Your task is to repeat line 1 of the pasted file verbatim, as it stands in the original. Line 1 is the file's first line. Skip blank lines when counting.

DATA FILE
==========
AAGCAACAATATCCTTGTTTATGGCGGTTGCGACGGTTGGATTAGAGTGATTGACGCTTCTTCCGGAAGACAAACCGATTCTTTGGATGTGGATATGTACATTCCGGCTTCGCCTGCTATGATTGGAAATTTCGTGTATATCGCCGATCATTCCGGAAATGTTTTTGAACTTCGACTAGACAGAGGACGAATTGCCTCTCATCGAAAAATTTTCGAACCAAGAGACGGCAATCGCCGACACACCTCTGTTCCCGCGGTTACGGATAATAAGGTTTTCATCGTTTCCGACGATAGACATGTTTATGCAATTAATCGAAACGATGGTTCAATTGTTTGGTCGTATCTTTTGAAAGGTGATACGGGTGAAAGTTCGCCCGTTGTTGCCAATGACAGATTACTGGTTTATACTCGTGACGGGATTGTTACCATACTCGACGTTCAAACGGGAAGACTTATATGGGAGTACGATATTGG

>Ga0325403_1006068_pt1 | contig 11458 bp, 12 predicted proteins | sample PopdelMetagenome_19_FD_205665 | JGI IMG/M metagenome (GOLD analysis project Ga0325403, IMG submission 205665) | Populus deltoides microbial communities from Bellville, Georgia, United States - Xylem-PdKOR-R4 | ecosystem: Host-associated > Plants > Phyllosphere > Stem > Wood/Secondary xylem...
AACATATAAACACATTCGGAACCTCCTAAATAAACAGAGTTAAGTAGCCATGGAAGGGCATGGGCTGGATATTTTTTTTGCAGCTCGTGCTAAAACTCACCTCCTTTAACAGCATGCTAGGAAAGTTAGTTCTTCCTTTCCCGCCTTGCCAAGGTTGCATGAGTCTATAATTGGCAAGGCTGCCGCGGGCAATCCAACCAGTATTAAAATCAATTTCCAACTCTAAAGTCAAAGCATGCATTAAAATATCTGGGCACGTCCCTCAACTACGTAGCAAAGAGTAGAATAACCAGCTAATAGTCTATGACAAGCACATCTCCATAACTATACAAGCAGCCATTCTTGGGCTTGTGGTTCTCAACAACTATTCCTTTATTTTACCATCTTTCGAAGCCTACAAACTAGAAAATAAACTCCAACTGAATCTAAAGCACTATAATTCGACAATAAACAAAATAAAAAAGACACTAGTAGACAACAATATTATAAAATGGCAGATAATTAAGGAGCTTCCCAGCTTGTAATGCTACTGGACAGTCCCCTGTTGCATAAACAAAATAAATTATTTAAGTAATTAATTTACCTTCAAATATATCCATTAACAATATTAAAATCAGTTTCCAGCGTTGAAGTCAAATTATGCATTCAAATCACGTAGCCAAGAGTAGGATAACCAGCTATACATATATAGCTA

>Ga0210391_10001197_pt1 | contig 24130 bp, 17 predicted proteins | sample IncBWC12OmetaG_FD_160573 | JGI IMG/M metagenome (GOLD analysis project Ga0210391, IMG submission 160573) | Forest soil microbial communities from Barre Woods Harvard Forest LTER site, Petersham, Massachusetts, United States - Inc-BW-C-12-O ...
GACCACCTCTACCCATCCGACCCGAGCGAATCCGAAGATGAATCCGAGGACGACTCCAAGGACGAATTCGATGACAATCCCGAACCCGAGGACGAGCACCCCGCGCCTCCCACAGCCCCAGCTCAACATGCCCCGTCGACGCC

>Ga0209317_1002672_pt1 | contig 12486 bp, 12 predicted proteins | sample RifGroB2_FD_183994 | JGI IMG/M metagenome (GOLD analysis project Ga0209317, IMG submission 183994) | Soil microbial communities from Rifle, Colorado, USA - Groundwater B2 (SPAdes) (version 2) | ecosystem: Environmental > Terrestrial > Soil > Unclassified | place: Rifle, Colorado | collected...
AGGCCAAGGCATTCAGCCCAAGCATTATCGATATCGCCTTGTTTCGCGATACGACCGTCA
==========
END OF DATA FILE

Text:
AAGCAACAATATCCTTGTTTATGGCGGTTGCGACGGTTGGATTAGAGTGATTGACGCTTCTTCCGGAAGACAAACCGATTCTTTGGATGTGGATATGTACATTCCGGCTTCGCCTGCTATGATTGGAAATTTCGTGTATATCGCCGATCATTCCGGAAATGTTTTTGAACTTCGACTAGACAGAGGACGAATTGCCTCTCATCGAAAAATTTTCGAACCAAGAGACGGCAATCGCCGACACACCTCTGTTCCCGCGGTTACGGATAATAAGGTTTTCATCGTTTCCGACGATAGACATGTTTATGCAATTAATCGAAACGATGGTTCAATTGTTTGGTCGTATCTTTTGAAAGGTGATACGGGTGAAAGTTCGCCCGTTGTTGCCAATGACAGATTACTGGTTTATACTCGTGACGGGATTGTTACCATACTCGACGTTCAAACGGGAAGACTTATATGGGAGTACGATATTGG